Spending your life around the military and educating yourself about the sacrifices, heroics, and commitments, you realize it’s pretty easy to look at all branches of the military and find many individuals who have gone above and beyond their oath and served in a manner that made them legendary.
With all the men and women who have served in the United States military in every war and conflict, it seems like trying to find that one soldier who transcends them all would be difficult.
Funny, while researching a different subject matter, a story I thought I knew very well came to light and the further I went down that trail, the more I learned about a soldier who was pretty famous, but his back story and life overall made me realize that his military service added up to considering him the greatest soldier of all time.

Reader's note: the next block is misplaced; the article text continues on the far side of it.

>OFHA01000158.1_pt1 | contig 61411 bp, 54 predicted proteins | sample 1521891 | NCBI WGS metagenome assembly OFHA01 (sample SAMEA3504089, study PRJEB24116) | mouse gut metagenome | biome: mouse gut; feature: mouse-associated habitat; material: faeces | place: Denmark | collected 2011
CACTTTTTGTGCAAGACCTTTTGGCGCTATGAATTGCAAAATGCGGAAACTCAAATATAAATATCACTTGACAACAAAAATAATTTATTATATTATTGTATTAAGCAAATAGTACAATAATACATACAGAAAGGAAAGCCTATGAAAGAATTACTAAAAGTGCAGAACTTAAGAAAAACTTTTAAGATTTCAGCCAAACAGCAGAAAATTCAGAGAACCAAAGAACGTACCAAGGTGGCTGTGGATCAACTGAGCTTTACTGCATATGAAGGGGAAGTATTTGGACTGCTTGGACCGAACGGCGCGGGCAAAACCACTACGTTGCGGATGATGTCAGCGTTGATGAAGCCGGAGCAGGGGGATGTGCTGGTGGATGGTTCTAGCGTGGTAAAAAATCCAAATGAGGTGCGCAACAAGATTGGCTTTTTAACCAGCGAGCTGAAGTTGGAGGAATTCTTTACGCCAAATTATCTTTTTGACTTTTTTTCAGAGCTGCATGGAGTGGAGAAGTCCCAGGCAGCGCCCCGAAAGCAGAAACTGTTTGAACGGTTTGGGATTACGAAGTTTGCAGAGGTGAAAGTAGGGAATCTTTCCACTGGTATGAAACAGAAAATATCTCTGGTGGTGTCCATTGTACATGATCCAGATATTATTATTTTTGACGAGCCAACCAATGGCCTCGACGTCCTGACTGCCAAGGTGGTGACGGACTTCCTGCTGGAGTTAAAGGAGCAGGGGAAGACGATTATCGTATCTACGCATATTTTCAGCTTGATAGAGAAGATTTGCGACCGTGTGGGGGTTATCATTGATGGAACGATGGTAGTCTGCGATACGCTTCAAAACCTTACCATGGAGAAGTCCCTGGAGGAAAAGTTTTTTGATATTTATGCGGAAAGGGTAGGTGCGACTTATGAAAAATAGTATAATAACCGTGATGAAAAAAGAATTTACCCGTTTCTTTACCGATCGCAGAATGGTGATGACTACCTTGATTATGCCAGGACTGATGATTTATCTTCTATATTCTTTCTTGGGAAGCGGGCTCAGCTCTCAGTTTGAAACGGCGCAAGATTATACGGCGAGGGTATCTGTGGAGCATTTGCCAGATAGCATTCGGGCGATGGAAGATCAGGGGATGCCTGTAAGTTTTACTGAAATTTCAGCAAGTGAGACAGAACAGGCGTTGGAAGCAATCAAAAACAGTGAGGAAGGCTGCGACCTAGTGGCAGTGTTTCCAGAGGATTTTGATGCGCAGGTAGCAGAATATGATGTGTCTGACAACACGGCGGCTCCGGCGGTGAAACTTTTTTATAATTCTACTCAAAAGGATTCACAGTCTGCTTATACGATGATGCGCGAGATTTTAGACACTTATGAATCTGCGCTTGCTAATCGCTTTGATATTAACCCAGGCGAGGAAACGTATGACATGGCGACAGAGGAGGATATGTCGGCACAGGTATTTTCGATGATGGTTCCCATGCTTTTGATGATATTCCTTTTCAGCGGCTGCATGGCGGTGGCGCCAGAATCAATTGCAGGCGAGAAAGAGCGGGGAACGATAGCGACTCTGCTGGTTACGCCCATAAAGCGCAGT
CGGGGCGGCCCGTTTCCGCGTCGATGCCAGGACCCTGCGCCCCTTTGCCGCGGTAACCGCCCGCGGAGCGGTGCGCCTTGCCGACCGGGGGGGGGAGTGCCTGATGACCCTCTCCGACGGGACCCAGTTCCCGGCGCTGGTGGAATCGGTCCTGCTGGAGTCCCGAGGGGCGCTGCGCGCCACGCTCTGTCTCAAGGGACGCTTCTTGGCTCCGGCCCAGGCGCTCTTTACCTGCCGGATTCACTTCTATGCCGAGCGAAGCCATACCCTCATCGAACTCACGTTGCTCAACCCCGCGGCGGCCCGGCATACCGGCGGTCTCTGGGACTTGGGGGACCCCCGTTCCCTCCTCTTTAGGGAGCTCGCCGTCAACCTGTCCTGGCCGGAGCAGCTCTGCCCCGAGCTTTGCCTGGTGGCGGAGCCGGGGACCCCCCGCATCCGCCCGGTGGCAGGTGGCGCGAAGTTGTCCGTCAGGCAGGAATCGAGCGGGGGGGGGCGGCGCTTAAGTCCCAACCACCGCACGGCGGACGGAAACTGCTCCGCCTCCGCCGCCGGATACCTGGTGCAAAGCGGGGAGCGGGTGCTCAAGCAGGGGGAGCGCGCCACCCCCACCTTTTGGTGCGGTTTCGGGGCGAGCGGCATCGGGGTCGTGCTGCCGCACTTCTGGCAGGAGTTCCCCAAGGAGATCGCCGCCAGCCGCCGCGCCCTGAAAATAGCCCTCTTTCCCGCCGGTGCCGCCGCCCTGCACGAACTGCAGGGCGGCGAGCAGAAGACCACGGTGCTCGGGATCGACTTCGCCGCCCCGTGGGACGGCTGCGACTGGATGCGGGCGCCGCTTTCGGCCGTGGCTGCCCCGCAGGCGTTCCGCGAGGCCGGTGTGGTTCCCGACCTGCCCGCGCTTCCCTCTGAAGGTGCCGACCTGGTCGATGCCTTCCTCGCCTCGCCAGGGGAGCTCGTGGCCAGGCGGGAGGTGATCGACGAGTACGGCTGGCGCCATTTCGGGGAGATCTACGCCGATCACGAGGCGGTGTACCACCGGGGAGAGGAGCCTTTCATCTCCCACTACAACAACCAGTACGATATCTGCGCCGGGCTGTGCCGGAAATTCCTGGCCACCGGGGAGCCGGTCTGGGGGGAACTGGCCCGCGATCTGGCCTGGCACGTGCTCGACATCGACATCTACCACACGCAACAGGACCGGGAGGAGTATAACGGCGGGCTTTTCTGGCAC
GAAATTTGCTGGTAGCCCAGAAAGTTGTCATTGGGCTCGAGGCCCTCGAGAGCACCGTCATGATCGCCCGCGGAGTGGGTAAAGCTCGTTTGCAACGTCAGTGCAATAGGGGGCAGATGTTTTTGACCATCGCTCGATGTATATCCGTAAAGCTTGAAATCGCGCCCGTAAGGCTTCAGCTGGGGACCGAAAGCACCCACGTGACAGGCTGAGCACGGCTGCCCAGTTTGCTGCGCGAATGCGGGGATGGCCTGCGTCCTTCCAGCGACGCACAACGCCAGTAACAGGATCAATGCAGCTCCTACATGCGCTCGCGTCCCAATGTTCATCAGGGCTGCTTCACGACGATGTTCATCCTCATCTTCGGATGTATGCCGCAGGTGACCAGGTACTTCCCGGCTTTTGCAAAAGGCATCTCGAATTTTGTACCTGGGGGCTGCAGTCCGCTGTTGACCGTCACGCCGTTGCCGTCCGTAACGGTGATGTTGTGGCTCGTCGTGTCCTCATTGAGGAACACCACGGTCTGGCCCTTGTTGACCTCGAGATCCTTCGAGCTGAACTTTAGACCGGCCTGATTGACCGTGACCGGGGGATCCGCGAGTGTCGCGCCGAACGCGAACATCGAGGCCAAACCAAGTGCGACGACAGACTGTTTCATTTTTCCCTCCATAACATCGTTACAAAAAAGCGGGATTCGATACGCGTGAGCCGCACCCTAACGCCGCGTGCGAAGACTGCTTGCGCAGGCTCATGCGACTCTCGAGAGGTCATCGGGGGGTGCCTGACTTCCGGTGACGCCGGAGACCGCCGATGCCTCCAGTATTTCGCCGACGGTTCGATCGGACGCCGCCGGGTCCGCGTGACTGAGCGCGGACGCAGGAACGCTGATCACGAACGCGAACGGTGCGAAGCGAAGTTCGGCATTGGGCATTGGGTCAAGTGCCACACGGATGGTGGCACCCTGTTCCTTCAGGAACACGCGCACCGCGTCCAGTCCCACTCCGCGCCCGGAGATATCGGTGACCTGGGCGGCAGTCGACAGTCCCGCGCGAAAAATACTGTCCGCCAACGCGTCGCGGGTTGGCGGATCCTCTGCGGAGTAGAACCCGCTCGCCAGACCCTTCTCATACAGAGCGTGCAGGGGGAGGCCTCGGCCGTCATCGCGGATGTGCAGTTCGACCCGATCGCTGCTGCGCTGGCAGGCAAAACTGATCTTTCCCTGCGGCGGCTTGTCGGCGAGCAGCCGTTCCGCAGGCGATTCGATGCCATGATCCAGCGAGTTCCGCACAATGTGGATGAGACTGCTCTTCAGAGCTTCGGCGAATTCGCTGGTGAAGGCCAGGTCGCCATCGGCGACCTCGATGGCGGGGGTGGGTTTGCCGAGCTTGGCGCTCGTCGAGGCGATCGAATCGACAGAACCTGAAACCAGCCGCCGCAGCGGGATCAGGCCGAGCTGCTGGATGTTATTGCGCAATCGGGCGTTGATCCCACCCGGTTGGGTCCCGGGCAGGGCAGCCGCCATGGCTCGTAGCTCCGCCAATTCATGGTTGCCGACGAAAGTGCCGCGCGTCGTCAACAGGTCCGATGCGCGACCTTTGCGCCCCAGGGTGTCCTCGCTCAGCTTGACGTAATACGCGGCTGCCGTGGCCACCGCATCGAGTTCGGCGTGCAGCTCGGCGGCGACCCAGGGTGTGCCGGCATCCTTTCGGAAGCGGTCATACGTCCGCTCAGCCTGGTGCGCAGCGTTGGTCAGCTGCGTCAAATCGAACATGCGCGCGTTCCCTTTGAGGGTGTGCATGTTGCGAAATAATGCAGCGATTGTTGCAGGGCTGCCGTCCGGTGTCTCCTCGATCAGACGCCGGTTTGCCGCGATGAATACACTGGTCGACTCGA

Few would have guessed at his humble birth in a one-room cabin on Dec. 13, 1887, that Alvin Cullum York would become the standard of excellence for a military man.
Born in Pall Mall, Tenn., Alvin York was the third of 11 children. Raised on a small farm, the son of a poor blacksmith left school after the third grade, admitted that in his youth he was “wild and bad for five or six years.”
He recalled: “I used to drink a lot of moonshine. I used to gamble my wages away week after week. I used to stay out late at night. I had a powerful lot of fist fights … I knew all the time I was going along this kind of life, deep down in my heart, that I was doing things that were not right.”
Alvin told of coming home one night “after being very drunk and fighting.” His mother, who had continually pleaded with her son to change his ways, asked him a simple question: “Alvin, when are you going to be a man like your father and your grandfathers?”